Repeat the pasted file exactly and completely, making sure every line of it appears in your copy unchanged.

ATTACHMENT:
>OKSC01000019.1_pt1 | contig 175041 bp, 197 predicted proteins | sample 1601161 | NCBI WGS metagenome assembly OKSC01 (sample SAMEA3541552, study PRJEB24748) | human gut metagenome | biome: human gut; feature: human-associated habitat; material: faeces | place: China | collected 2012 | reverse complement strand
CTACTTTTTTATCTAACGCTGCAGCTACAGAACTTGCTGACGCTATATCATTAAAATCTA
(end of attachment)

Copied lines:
>OKSC01000019.1_pt1 | contig 175041 bp, 197 predicted proteins | sample 1601161 | NCBI WGS metagenome assembly OKSC01 (sample SAMEA3541552, study PRJEB24748) | human gut metagenome | biome: human gut; feature: human-associated habitat; material: faeces | place: China | collected 2012 | reverse complement strand
CTACTTTTTTATCTAACGCTGCAGCTACAGAACTTGCTGACGCTATATCATTAAAATCTA